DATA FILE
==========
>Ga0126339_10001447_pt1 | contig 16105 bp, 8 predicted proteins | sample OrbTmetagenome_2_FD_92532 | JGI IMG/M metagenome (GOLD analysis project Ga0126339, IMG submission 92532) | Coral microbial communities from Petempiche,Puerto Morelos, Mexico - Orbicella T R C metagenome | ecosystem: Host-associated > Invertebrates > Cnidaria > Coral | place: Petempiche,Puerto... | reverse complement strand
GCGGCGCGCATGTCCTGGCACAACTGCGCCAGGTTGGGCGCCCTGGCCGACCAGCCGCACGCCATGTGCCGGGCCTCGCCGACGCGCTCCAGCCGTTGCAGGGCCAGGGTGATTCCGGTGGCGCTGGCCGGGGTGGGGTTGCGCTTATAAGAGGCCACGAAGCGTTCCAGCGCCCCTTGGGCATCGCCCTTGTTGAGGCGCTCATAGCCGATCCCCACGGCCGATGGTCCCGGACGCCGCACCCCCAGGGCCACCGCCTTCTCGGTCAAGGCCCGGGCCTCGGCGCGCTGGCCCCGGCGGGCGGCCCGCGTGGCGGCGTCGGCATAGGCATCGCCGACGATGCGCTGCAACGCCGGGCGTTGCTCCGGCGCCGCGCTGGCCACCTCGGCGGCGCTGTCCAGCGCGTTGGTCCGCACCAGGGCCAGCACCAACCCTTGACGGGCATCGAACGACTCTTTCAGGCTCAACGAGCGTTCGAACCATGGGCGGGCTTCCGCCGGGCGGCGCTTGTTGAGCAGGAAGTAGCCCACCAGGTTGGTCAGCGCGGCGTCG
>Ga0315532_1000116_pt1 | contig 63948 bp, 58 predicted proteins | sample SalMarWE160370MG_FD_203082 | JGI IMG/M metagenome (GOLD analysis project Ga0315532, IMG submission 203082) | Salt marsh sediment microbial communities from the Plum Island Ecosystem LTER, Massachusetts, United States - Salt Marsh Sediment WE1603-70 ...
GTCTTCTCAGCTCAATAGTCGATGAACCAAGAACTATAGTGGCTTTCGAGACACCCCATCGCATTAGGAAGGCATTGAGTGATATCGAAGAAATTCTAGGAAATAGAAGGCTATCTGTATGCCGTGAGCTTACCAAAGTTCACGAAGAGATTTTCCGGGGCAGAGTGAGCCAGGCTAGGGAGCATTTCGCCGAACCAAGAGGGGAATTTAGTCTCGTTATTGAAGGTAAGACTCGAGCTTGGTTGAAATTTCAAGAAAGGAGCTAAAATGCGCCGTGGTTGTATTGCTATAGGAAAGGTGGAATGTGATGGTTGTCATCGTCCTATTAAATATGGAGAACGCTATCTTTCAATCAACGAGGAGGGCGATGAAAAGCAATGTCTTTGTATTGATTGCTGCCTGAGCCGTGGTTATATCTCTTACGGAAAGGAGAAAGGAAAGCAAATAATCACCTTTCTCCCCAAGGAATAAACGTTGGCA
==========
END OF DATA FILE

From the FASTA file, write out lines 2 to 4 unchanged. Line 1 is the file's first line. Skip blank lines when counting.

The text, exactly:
GCGGCGCGCATGTCCTGGCACAACTGCGCCAGGTTGGGCGCCCTGGCCGACCAGCCGCACGCCATGTGCCGGGCCTCGCCGACGCGCTCCAGCCGTTGCAGGGCCAGGGTGATTCCGGTGGCGCTGGCCGGGGTGGGGTTGCGCTTATAAGAGGCCACGAAGCGTTCCAGCGCCCCTTGGGCATCGCCCTTGTTGAGGCGCTCATAGCCGATCCCCACGGCCGATGGTCCCGGACGCCGCACCCCCAGGGCCACCGCCTTCTCGGTCAAGGCCCGGGCCTCGGCGCGCTGGCCCCGGCGGGCGGCCCGCGTGGCGGCGTCGGCATAGGCATCGCCGACGATGCGCTGCAACGCCGGGCGTTGCTCCGGCGCCGCGCTGGCCACCTCGGCGGCGCTGTCCAGCGCGTTGGTCCGCACCAGGGCCAGCACCAACCCTTGACGGGCATCGAACGACTCTTTCAGGCTCAACGAGCGTTCGAACCATGGGCGGGCTTCCGCCGGGCGGCGCTTGTTGAGCAGGAAGTAGCCCACCAGGTTGGTCAGCGCGGCGTCG
>Ga0315532_1000116_pt1 | contig 63948 bp, 58 predicted proteins | sample SalMarWE160370MG_FD_203082 | JGI IMG/M metagenome (GOLD analysis project Ga0315532, IMG submission 203082) | Salt marsh sediment microbial communities from the Plum Island Ecosystem LTER, Massachusetts, United States - Salt Marsh Sediment WE1603-70 ...
GTCTTCTCAGCTCAATAGTCGATGAACCAAGAACTATAGTGGCTTTCGAGACACCCCATCGCATTAGGAAGGCATTGAGTGATATCGAAGAAATTCTAGGAAATAGAAGGCTATCTGTATGCCGTGAGCTTACCAAAGTTCACGAAGAGATTTTCCGGGGCAGAGTGAGCCAGGCTAGGGAGCATTTCGCCGAACCAAGAGGGGAATTTAGTCTCGTTATTGAAGGTAAGACTCGAGCTTGGTTGAAATTTCAAGAAAGGAGCTAAAATGCGCCGTGGTTGTATTGCTATAGGAAAGGTGGAATGTGATGGTTGTCATCGTCCTATTAAATATGGAGAACGCTATCTTTCAATCAACGAGGAGGGCGATGAAAAGCAATGTCTTTGTATTGATTGCTGCCTGAGCCGTGGTTATATCTCTTACGGAAAGGAGAAAGGAAAGCAAATAATCACCTTTCTCCCCAAGGAATAAACGTTGGCA